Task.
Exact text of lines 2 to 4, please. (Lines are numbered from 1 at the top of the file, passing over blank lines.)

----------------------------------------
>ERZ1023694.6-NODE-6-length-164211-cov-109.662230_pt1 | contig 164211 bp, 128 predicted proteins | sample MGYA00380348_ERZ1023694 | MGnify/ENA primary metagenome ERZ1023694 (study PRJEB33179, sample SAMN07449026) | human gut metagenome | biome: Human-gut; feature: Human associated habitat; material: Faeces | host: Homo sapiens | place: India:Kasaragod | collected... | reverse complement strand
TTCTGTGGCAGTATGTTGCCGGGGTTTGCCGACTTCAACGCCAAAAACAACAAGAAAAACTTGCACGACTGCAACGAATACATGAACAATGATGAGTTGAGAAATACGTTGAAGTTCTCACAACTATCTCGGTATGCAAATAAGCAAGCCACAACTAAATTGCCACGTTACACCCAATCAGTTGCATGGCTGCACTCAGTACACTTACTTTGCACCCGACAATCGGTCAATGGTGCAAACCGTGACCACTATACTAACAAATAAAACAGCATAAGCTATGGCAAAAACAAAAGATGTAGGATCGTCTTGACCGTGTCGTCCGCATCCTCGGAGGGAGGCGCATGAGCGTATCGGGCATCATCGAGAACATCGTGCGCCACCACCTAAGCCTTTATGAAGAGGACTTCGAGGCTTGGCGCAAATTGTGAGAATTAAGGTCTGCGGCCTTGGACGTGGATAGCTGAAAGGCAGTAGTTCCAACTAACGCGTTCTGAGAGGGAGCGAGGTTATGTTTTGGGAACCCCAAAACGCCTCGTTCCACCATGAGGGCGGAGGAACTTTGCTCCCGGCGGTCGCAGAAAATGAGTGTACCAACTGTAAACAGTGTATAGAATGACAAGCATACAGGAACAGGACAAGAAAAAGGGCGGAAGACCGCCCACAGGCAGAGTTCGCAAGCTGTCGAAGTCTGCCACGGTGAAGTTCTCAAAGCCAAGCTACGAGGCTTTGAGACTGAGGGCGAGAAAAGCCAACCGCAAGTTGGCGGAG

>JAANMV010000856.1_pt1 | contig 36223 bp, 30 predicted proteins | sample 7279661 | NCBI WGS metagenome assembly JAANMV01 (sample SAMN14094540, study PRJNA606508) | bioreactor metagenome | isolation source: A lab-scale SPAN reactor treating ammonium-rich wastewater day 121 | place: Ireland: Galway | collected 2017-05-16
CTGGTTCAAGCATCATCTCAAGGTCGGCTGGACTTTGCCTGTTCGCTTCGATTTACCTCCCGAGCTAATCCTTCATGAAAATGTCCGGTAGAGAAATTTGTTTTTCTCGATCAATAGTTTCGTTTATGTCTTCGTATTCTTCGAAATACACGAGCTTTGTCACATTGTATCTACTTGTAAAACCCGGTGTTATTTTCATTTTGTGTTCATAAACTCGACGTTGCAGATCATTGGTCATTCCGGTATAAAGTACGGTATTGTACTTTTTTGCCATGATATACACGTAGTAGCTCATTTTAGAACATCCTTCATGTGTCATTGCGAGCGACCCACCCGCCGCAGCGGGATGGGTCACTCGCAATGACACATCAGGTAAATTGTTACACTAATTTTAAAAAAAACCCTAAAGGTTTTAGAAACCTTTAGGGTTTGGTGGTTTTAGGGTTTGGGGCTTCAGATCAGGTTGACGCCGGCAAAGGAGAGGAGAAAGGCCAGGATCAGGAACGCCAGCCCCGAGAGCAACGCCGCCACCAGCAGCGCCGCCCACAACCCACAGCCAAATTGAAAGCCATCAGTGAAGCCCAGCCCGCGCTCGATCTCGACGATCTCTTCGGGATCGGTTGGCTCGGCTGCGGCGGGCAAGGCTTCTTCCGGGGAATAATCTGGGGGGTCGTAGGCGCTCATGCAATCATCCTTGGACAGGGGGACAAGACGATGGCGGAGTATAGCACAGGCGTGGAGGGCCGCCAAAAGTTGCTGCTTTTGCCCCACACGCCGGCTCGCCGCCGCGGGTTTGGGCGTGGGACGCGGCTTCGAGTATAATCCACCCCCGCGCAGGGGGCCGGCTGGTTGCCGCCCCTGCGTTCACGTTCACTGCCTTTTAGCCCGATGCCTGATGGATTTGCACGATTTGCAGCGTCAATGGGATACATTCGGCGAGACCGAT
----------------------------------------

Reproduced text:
TTCTGTGGCAGTATGTTGCCGGGGTTTGCCGACTTCAACGCCAAAAACAACAAGAAAAACTTGCACGACTGCAACGAATACATGAACAATGATGAGTTGAGAAATACGTTGAAGTTCTCACAACTATCTCGGTATGCAAATAAGCAAGCCACAACTAAATTGCCACGTTACACCCAATCAGTTGCATGGCTGCACTCAGTACACTTACTTTGCACCCGACAATCGGTCAATGGTGCAAACCGTGACCACTATACTAACAAATAAAACAGCATAAGCTATGGCAAAAACAAAAGATGTAGGATCGTCTTGACCGTGTCGTCCGCATCCTCGGAGGGAGGCGCATGAGCGTATCGGGCATCATCGAGAACATCGTGCGCCACCACCTAAGCCTTTATGAAGAGGACTTCGAGGCTTGGCGCAAATTGTGAGAATTAAGGTCTGCGGCCTTGGACGTGGATAGCTGAAAGGCAGTAGTTCCAACTAACGCGTTCTGAGAGGGAGCGAGGTTATGTTTTGGGAACCCCAAAACGCCTCGTTCCACCATGAGGGCGGAGGAACTTTGCTCCCGGCGGTCGCAGAAAATGAGTGTACCAACTGTAAACAGTGTATAGAATGACAAGCATACAGGAACAGGACAAGAAAAAGGGCGGAAGACCGCCCACAGGCAGAGTTCGCAAGCTGTCGAAGTCTGCCACGGTGAAGTTCTCAAAGCCAAGCTACGAGGCTTTGAGACTGAGGGCGAGAAAAGCCAACCGCAAGTTGGCGGAG

>JAANMV010000856.1_pt1 | contig 36223 bp, 30 predicted proteins | sample 7279661 | NCBI WGS metagenome assembly JAANMV01 (sample SAMN14094540, study PRJNA606508) | bioreactor metagenome | isolation source: A lab-scale SPAN reactor treating ammonium-rich wastewater day 121 | place: Ireland: Galway | collected 2017-05-16
CTGGTTCAAGCATCATCTCAAGGTCGGCTGGACTTTGCCTGTTCGCTTCGATTTACCTCCCGAGCTAATCCTTCATGAAAATGTCCGGTAGAGAAATTTGTTTTTCTCGATCAATAGTTTCGTTTATGTCTTCGTATTCTTCGAAATACACGAGCTTTGTCACATTGTATCTACTTGTAAAACCCGGTGTTATTTTCATTTTGTGTTCATAAACTCGACGTTGCAGATCATTGGTCATTCCGGTATAAAGTACGGTATTGTACTTTTTTGCCATGATATACACGTAGTAGCTCATTTTAGAACATCCTTCATGTGTCATTGCGAGCGACCCACCCGCCGCAGCGGGATGGGTCACTCGCAATGACACATCAGGTAAATTGTTACACTAATTTTAAAAAAAACCCTAAAGGTTTTAGAAACCTTTAGGGTTTGGTGGTTTTAGGGTTTGGGGCTTCAGATCAGGTTGACGCCGGCAAAGGAGAGGAGAAAGGCCAGGATCAGGAACGCCAGCCCCGAGAGCAACGCCGCCACCAGCAGCGCCGCCCACAACCCACAGCCAAATTGAAAGCCATCAGTGAAGCCCAGCCCGCGCTCGATCTCGACGATCTCTTCGGGATCGGTTGGCTCGGCTGCGGCGGGCAAGGCTTCTTCCGGGGAATAATCTGGGGGGTCGTAGGCGCTCATGCAATCATCCTTGGACAGGGGGACAAGACGATGGCGGAGTATAGCACAGGCGTGGAGGGCCGCCAAAAGTTGCTGCTTTTGCCCCACACGCCGGCTCGCCGCCGCGGGTTTGGGCGTGGGACGCGGCTTCGAGTATAATCCACCCCCGCGCAGGGGGCCGGCTGGTTGCCGCCCCTGCGTTCACGTTCACTGCCTTTTAGCCCGATGCCTGATGGATTTGCACGATTTGCAGCGTCAATGGGATACATTCGGCGAGACCGAT